NIST has been conducting economic impact studies on a regular basis since 1992, as a means to 1) provide management with information on the nature and magnitude of NIST research projects; 2) inform the policy and budget communities of the economic returns to society from NIST projects; and 3) fulfill GPRA requirements for performance evaluation data. NIST also uses these studies to evaluate completed and ongoing research and related projects, as well as to support strategic planning processes. In general, economic impact measures such as the benefit-cost ratio (BCR) and social rate of return (SRR) provide rigorous, useful and informative outcome data. However, they do not provide a comprehensive measure of all economic consequences associated with NIST research and services. Moreover, BCR and SRR outcomes cannot be compared across different impact assessments. For a number of fundamental reasons, each study is unique to the project, technologies, and industrial effects it seeks to illuminate:
Infratechnologies and services provided by NIST typically affect a broad array of industries, and often influence many layers of activity within a given industry (from R&D through production and marketing). Variation across industries, combined with the diverse and often diffuse effects of infratechnologies, create empirical challenges unique to each impact assessment.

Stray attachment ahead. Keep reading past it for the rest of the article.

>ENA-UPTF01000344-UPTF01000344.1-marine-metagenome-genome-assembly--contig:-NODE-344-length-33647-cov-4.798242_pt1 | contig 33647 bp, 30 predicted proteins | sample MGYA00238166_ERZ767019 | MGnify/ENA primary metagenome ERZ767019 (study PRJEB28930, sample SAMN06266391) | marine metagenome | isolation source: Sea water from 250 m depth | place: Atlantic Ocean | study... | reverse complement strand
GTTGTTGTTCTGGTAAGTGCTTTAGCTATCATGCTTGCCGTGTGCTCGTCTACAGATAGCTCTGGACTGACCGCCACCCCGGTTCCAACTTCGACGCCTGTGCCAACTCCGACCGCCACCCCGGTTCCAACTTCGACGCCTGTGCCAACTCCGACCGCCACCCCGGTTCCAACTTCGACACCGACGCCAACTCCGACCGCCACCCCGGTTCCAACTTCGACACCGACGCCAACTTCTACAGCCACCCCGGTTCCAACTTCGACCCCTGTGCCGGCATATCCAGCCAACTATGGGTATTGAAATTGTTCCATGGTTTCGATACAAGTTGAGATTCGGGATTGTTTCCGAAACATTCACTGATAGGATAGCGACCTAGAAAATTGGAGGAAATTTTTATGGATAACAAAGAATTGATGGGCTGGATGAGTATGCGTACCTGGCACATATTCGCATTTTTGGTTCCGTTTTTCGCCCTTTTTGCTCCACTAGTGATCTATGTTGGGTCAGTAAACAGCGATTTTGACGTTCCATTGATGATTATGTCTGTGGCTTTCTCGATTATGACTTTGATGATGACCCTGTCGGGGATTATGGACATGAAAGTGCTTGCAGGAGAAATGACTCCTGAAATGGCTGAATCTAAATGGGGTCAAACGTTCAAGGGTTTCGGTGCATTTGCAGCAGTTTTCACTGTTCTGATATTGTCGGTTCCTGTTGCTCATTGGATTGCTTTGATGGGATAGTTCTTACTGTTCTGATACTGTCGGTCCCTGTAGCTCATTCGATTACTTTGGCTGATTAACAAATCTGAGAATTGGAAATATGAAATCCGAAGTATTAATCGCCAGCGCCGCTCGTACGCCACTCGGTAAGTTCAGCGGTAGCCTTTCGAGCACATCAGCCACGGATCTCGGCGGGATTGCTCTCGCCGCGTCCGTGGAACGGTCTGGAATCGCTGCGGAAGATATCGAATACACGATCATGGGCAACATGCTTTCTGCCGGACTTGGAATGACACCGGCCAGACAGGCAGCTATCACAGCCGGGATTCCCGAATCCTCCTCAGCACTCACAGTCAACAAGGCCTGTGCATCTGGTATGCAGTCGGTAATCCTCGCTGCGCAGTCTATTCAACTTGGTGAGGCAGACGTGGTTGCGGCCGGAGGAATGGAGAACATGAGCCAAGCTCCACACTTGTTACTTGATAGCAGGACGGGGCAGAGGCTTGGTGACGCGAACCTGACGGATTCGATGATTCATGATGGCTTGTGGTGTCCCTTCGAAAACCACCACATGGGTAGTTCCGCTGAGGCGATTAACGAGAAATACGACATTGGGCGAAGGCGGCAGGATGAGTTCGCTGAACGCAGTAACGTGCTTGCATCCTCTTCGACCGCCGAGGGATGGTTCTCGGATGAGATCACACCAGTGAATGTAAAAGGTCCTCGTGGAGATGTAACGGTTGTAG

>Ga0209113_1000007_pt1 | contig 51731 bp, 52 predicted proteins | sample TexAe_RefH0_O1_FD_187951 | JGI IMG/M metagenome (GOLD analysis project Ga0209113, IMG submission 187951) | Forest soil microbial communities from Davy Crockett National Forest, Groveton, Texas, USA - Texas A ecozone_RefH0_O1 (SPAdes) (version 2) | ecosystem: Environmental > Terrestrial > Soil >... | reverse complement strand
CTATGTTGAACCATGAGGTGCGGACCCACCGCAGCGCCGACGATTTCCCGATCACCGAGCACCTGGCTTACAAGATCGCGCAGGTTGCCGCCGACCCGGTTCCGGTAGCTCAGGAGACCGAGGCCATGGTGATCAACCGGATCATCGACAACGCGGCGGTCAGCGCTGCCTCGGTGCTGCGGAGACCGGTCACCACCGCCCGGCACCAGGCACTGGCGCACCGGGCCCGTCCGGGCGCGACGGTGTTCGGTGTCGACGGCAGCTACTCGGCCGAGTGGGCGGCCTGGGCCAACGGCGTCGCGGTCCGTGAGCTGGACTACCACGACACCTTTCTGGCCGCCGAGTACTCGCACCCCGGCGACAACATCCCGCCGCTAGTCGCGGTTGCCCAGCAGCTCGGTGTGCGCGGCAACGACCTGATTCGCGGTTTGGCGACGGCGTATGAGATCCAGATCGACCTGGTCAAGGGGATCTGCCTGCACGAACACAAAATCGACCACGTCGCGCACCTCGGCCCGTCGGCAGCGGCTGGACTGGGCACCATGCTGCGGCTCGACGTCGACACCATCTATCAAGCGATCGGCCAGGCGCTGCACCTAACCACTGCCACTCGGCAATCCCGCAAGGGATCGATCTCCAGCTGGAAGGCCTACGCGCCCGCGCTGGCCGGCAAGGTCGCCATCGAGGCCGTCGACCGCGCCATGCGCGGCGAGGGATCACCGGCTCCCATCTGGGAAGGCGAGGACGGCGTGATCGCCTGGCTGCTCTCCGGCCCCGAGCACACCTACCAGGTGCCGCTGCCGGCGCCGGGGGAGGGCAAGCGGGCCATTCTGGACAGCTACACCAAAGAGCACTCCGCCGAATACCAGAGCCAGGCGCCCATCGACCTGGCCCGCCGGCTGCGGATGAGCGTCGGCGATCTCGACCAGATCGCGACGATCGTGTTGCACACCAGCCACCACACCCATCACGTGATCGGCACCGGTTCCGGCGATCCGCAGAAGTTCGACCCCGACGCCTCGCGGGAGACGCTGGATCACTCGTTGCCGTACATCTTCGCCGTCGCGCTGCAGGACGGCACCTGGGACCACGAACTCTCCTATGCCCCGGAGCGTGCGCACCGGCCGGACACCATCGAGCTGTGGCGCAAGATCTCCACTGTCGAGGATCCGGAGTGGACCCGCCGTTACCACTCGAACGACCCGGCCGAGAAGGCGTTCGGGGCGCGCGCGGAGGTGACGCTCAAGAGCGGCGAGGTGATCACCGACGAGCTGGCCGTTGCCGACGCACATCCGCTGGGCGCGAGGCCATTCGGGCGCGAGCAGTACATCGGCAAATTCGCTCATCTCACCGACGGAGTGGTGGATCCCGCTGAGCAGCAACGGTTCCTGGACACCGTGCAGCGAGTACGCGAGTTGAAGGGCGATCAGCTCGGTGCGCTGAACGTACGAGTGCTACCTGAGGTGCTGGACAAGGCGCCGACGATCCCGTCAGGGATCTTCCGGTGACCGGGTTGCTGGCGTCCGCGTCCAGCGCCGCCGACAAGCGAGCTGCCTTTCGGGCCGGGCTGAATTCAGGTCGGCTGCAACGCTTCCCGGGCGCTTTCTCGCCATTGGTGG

In most cases, it is virtually impossible to measure all of the downstream effects of NIST research and services. Most of NIST's impact analyses have focused on firms and/or industries in the supply chain that benefits most directly from NIST output. Even at that level, unique data-gathering challenges arise from differences in the number of firms, the distribution of firm size, and the relationships between supplier and user firms.
Data collection and methodological choices also are affected by variations in the character of NIST infratechnologies as well as by differences in how those technologies are delivered over time.
Collectively, the entire set of economic impact studies conducted to date demonstrates that the rates of return on NIST infratechnologies consistently match or exceed rates of return to private investment in technology. In addition, these studies and other economic analyses suggest that public investment in infratechnologies complements private investment in proprietary technologies, which in turn generates higher rates of economic growth.